Netflix has been on a role in 2019 with no less than four pictures nominated for the Best Picture categories at the Golden Globes and one of those films they waited until the very last minute in 2019 to release, “The Two Popes”. Based on Anthony McCarten’s 2017 play “The Pope” (McCarten also wrote the screenplay) “The Two Popes” is a biographical drama that explores the relationship between Pope Benedict XVI, played by Anthony Hopkins, and his eventual successor Pope Francis, played by Jonathan Pryce, as Benedict prepares to forfeit the papacy following the Vatican leaks scandal. There’s a lot of reasons why this film had potential. For one it focuses on both one of the most controversial and one of the most popular picks for Pope in recent history as well as two men whose ideals were on opposite ends of the spectrum. This made it a seemingly timely narrative for today’s divided culture that looked to be an examination of ideals and cooperation in the face of differences The question is though, how well does it all play out on the big screen? Let’s find out. This is my review of “The Two Popes”.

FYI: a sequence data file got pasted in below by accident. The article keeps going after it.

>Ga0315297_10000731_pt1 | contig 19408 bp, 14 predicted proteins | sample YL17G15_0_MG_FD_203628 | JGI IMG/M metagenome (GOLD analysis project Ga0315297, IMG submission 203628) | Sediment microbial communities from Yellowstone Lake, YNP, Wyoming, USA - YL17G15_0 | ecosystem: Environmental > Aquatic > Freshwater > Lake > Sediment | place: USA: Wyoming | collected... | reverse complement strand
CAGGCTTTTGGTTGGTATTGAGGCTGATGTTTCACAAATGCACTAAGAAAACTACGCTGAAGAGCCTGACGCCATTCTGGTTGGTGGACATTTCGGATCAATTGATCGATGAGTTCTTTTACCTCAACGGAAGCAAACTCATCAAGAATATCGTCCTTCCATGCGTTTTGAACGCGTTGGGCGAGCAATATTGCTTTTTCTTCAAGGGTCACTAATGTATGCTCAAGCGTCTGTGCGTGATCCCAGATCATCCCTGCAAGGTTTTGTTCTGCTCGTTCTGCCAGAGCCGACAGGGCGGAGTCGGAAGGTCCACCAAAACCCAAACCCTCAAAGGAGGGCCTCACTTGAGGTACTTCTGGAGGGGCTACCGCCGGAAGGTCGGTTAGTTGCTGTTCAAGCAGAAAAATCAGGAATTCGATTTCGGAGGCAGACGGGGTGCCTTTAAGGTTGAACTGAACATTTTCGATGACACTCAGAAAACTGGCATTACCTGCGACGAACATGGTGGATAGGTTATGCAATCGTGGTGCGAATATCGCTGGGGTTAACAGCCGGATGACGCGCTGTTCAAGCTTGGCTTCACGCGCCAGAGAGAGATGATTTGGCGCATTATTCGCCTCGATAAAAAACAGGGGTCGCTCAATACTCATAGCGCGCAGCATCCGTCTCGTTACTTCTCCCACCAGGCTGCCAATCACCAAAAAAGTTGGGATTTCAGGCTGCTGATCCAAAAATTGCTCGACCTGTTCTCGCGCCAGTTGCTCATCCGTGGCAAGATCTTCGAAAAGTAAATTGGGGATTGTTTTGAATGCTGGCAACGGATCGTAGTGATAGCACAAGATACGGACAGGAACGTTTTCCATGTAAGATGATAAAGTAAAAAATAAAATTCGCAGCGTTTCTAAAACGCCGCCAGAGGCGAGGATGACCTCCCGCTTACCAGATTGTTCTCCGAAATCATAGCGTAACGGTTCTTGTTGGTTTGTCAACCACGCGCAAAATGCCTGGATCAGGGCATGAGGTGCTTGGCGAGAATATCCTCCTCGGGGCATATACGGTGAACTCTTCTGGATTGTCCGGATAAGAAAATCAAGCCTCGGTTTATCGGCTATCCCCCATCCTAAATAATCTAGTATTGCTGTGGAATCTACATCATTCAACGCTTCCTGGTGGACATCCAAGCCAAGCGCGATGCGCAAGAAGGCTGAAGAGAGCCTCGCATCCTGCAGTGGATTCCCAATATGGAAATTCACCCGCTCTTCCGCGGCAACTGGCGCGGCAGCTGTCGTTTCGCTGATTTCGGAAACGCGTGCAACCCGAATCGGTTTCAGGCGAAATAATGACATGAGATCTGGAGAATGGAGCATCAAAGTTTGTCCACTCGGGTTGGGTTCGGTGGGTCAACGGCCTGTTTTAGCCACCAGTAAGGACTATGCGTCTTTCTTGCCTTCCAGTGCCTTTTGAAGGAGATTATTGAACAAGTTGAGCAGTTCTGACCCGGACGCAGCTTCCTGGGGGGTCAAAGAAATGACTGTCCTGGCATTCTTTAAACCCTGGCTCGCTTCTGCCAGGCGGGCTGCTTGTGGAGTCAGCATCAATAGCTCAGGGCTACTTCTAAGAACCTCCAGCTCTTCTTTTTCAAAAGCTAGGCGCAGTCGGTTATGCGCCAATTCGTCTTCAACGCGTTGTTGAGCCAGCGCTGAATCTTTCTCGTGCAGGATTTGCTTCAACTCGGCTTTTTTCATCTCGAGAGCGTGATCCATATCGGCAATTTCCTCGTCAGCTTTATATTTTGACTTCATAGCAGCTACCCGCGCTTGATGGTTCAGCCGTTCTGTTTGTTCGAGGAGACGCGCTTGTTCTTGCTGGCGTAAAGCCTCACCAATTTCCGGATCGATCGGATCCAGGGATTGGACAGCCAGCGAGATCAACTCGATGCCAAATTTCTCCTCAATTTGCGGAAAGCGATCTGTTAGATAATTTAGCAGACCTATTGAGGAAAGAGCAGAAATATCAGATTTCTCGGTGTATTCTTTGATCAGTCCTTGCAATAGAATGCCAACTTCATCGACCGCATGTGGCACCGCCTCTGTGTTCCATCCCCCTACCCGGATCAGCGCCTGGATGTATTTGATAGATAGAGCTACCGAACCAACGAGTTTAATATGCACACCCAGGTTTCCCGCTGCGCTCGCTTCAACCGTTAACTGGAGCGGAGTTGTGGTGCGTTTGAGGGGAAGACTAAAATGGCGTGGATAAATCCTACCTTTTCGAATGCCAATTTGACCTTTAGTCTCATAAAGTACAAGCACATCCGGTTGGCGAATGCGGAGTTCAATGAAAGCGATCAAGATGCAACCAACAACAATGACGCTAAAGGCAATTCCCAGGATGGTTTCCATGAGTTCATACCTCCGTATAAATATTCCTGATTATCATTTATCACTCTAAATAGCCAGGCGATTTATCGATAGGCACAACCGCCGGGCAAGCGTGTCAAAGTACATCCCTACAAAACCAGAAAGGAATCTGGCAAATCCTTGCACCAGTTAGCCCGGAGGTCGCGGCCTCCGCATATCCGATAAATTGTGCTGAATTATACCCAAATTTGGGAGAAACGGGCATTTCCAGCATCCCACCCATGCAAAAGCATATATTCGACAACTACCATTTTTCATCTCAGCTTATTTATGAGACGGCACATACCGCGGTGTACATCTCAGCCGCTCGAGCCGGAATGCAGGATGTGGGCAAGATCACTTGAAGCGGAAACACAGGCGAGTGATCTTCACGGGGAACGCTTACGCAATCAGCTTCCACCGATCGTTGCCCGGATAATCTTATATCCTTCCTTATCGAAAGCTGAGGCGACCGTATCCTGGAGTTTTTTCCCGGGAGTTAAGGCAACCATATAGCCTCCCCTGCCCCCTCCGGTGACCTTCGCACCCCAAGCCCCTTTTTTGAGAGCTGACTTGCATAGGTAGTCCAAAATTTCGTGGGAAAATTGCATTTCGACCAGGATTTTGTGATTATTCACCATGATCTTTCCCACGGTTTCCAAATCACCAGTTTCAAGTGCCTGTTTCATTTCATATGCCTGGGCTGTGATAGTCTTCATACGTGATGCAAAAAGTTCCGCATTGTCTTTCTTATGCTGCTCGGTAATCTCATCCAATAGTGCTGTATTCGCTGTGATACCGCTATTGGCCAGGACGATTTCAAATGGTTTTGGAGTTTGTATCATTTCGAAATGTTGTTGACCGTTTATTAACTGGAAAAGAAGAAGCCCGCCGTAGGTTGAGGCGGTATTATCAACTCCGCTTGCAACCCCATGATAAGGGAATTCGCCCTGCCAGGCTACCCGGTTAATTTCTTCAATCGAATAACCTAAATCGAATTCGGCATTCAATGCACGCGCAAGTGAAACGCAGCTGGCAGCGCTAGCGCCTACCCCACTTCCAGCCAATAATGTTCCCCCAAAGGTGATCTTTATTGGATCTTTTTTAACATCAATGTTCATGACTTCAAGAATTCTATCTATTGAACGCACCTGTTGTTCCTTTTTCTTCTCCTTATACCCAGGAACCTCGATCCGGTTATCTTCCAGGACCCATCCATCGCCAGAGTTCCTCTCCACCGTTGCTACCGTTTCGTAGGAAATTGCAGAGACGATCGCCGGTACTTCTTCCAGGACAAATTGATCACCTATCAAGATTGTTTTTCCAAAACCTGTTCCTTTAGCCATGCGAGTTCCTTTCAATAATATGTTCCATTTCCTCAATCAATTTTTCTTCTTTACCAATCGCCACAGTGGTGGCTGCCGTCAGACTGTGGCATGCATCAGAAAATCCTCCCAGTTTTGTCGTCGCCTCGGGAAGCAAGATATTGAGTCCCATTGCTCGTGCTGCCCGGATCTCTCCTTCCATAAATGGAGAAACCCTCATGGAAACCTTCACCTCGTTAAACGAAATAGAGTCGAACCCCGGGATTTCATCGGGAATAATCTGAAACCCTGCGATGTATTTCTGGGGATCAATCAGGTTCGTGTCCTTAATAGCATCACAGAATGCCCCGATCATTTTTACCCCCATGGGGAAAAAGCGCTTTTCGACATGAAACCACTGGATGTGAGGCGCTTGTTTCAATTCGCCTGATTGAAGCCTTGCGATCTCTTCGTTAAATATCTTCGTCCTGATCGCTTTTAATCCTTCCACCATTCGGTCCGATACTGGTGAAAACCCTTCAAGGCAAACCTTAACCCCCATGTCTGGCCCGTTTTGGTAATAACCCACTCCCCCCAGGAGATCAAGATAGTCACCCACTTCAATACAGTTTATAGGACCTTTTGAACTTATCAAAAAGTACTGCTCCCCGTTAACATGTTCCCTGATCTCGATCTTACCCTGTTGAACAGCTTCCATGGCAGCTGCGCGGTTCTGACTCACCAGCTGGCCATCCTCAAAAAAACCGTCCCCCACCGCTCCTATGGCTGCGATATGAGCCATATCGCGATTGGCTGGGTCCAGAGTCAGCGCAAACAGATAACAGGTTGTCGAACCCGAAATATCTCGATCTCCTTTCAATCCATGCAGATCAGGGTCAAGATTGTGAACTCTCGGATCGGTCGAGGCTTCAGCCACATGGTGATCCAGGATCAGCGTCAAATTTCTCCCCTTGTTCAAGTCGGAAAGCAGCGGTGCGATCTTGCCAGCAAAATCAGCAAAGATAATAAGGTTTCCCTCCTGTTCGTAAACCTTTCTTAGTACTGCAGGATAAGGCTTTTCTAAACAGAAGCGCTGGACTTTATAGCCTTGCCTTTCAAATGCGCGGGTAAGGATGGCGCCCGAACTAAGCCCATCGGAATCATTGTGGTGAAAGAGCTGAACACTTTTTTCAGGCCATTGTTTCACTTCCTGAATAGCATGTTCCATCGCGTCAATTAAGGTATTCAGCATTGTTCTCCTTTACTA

The coolest part of this movie is that it does kind of play out like a two man play with Jonathan Pryce and Anthony Hopkins turning in astounding renditions of Pope’s Francis and Benedict XVI respectively. Both have earned Globe nominations for their roles and they’re very much deserved seeing as the two men commit to embodying the personalities, looks and mannerisms of their specific subjects. The bulk of the movie revolves around these two men talking to each other like human beings and, like the greats they are, Pryce and Hopkins present fantastic banter and chemistry as they share their often clashing thoughts on life and religion for two hours. These aren’t just two professionals taking on important roles. They do more than perform, they lose themselves in their respective characters and speak to each other like old friends and human beings perfectly selling the dynamic and growing relationship between these two icons of modern Christianity. The whole film is on the shoulders of these two men and they do a fantastic job selling every second of their conversations and keeping you engrossed in what they’ll talk about next.